|In California, concerns over traffic and noise pollution, declining property values and public safety dominated a Federal fact-finding session last week into a proposal by the Soboba Band of Luiseno Indians to build a new hotel and casino complex on property bordering the reservation.|
A hearing held in the nearby town of Hemet and hosted by the US Bureau of Indian Affairs drew more than 200 residents, tribal members and civic leaders with most speakers objecting to the plan. At issue is a proposal by the tribe to change the status of 535 acres of land it already owns so that this area could be developed.
The tribe would like to construct a 90,000 square foot casino with 70,000 square foot of gambling area alongside a 300-room 224,000 square foot hotel, a 2,200-space parking garage and restaurants, shops and a spa. Also included in the plan would be a tribal fire station and a wastewater treatment plant.
The new casino would replace an existing one on reservation land with Patrick O'Mallan, Environmental Protection Specialist for the Bureau's Pacific region, stating that the hearing was the first step in a process that could last several years. He stated that no other California tribe has been allowed to put land in trust for the purposes of operating a casino with the ultimate decision resting with the US Secretary of the Interior.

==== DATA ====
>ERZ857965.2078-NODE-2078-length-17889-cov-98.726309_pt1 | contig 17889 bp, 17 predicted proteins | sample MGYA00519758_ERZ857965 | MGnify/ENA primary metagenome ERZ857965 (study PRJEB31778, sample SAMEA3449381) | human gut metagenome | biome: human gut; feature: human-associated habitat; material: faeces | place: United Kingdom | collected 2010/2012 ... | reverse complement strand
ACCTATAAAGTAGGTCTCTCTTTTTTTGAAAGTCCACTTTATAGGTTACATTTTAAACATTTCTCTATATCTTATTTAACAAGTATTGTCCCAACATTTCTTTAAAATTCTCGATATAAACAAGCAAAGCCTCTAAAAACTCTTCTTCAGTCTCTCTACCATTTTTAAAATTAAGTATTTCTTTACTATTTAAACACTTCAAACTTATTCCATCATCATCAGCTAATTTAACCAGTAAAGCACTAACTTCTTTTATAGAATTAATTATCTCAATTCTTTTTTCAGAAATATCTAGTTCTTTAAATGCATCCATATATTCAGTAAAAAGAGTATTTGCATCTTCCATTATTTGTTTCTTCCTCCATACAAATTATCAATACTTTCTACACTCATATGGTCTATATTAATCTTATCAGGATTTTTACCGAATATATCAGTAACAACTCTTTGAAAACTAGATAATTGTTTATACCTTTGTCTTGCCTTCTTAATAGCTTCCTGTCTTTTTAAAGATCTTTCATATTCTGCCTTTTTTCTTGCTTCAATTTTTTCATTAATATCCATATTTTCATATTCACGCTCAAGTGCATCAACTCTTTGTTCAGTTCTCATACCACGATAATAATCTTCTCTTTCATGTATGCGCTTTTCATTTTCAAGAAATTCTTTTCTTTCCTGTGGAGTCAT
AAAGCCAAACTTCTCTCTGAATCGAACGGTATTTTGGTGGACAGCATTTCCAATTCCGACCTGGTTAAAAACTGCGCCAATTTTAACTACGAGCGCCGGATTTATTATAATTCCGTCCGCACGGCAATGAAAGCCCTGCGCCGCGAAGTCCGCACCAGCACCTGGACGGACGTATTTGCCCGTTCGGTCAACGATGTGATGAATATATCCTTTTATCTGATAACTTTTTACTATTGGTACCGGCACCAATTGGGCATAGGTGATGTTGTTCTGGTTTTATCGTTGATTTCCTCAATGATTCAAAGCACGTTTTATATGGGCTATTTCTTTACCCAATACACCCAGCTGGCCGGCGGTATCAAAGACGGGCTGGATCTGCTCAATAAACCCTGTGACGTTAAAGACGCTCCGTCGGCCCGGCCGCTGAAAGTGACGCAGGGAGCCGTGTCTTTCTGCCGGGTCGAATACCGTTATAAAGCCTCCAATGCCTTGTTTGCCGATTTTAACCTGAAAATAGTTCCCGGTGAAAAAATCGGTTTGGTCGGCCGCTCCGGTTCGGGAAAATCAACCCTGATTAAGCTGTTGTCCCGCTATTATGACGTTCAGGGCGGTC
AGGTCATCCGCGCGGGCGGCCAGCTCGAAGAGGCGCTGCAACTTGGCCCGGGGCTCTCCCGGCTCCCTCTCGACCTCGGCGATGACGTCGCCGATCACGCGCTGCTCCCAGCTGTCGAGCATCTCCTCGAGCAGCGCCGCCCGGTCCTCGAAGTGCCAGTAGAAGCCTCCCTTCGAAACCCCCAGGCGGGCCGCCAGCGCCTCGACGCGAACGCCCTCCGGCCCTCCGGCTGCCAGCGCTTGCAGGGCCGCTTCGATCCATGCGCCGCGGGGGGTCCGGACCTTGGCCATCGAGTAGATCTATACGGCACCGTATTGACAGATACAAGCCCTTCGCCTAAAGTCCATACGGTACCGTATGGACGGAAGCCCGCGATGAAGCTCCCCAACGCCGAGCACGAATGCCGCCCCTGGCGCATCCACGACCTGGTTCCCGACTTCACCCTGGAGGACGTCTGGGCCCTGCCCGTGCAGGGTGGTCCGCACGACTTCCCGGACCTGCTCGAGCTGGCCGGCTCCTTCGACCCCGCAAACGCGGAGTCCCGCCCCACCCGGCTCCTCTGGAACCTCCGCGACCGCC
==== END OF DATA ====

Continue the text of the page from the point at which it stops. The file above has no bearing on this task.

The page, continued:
'We do not need or want a Las Vegas-style casino at our front doors,' said local resident Hal Retzlaff.
'This project will change the environment forever with noise and traffic. We'd be living in virtually 24 hours of daylight.'